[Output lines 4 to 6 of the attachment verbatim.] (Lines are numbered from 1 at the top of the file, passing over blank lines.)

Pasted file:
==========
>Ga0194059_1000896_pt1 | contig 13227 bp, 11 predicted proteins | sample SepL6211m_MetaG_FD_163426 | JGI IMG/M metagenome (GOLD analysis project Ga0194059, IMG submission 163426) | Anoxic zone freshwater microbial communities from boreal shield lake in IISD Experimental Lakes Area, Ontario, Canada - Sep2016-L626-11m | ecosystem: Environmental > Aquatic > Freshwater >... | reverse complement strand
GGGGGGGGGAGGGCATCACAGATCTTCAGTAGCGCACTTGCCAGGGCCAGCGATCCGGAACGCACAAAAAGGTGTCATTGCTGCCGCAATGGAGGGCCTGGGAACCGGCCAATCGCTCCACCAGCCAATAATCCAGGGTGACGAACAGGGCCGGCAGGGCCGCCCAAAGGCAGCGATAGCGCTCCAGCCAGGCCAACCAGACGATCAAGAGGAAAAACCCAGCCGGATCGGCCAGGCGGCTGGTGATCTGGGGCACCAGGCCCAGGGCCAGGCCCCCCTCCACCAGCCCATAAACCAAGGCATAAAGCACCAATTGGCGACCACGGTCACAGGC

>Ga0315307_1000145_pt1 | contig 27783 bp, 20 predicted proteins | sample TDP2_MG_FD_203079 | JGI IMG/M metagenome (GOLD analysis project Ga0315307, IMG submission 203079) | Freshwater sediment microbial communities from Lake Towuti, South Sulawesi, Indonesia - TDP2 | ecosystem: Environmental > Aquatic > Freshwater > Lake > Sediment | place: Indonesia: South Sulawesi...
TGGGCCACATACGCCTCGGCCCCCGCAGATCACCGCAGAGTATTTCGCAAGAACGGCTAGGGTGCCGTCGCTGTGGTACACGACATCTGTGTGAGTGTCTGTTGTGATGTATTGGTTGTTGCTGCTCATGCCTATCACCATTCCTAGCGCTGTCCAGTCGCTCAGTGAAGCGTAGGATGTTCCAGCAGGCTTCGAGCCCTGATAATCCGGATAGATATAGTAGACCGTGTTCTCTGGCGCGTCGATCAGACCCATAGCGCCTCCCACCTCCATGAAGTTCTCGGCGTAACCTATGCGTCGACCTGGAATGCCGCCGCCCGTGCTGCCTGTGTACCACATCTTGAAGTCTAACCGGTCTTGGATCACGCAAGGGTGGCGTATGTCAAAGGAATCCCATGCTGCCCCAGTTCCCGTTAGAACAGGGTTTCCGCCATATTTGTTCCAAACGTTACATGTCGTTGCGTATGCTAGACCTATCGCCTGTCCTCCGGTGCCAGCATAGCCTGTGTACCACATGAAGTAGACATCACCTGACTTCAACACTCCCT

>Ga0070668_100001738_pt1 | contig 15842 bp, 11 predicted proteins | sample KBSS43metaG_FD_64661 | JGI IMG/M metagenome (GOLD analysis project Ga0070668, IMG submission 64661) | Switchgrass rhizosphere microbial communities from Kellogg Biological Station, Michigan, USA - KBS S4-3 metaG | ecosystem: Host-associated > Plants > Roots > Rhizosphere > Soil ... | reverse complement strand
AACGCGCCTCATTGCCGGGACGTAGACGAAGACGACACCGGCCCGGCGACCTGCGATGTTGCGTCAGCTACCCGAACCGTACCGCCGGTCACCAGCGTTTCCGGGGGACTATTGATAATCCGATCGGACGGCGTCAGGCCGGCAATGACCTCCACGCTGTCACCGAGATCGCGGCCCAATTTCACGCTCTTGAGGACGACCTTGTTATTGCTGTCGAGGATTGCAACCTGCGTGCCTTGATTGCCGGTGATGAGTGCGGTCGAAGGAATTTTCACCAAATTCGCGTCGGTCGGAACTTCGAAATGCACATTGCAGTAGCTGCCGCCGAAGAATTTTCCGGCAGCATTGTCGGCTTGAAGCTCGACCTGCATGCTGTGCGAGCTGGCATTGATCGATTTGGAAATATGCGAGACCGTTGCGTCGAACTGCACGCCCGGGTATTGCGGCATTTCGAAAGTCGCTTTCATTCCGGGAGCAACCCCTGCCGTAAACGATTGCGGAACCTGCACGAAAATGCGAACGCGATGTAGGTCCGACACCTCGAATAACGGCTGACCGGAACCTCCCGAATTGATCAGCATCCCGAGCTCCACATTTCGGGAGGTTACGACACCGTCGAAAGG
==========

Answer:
TGGGCCACATACGCCTCGGCCCCCGCAGATCACCGCAGAGTATTTCGCAAGAACGGCTAGGGTGCCGTCGCTGTGGTACACGACATCTGTGTGAGTGTCTGTTGTGATGTATTGGTTGTTGCTGCTCATGCCTATCACCATTCCTAGCGCTGTCCAGTCGCTCAGTGAAGCGTAGGATGTTCCAGCAGGCTTCGAGCCCTGATAATCCGGATAGATATAGTAGACCGTGTTCTCTGGCGCGTCGATCAGACCCATAGCGCCTCCCACCTCCATGAAGTTCTCGGCGTAACCTATGCGTCGACCTGGAATGCCGCCGCCCGTGCTGCCTGTGTACCACATCTTGAAGTCTAACCGGTCTTGGATCACGCAAGGGTGGCGTATGTCAAAGGAATCCCATGCTGCCCCAGTTCCCGTTAGAACAGGGTTTCCGCCATATTTGTTCCAAACGTTACATGTCGTTGCGTATGCTAGACCTATCGCCTGTCCTCCGGTGCCAGCATAGCCTGTGTACCACATGAAGTAGACATCACCTGACTTCAACACTCCCT

>Ga0070668_100001738_pt1 | contig 15842 bp, 11 predicted proteins | sample KBSS43metaG_FD_64661 | JGI IMG/M metagenome (GOLD analysis project Ga0070668, IMG submission 64661) | Switchgrass rhizosphere microbial communities from Kellogg Biological Station, Michigan, USA - KBS S4-3 metaG | ecosystem: Host-associated > Plants > Roots > Rhizosphere > Soil ... | reverse complement strand
AACGCGCCTCATTGCCGGGACGTAGACGAAGACGACACCGGCCCGGCGACCTGCGATGTTGCGTCAGCTACCCGAACCGTACCGCCGGTCACCAGCGTTTCCGGGGGACTATTGATAATCCGATCGGACGGCGTCAGGCCGGCAATGACCTCCACGCTGTCACCGAGATCGCGGCCCAATTTCACGCTCTTGAGGACGACCTTGTTATTGCTGTCGAGGATTGCAACCTGCGTGCCTTGATTGCCGGTGATGAGTGCGGTCGAAGGAATTTTCACCAAATTCGCGTCGGTCGGAACTTCGAAATGCACATTGCAGTAGCTGCCGCCGAAGAATTTTCCGGCAGCATTGTCGGCTTGAAGCTCGACCTGCATGCTGTGCGAGCTGGCATTGATCGATTTGGAAATATGCGAGACCGTTGCGTCGAACTGCACGCCCGGGTATTGCGGCATTTCGAAAGTCGCTTTCATTCCGGGAGCAACCCCTGCCGTAAACGATTGCGGAACCTGCACGAAAATGCGAACGCGATGTAGGTCCGACACCTCGAATAACGGCTGACCGGAACCTCCCGAATTGATCAGCATCCCGAGCTCCACATTTCGGGAGGTTACGACACCGTCGAAAGG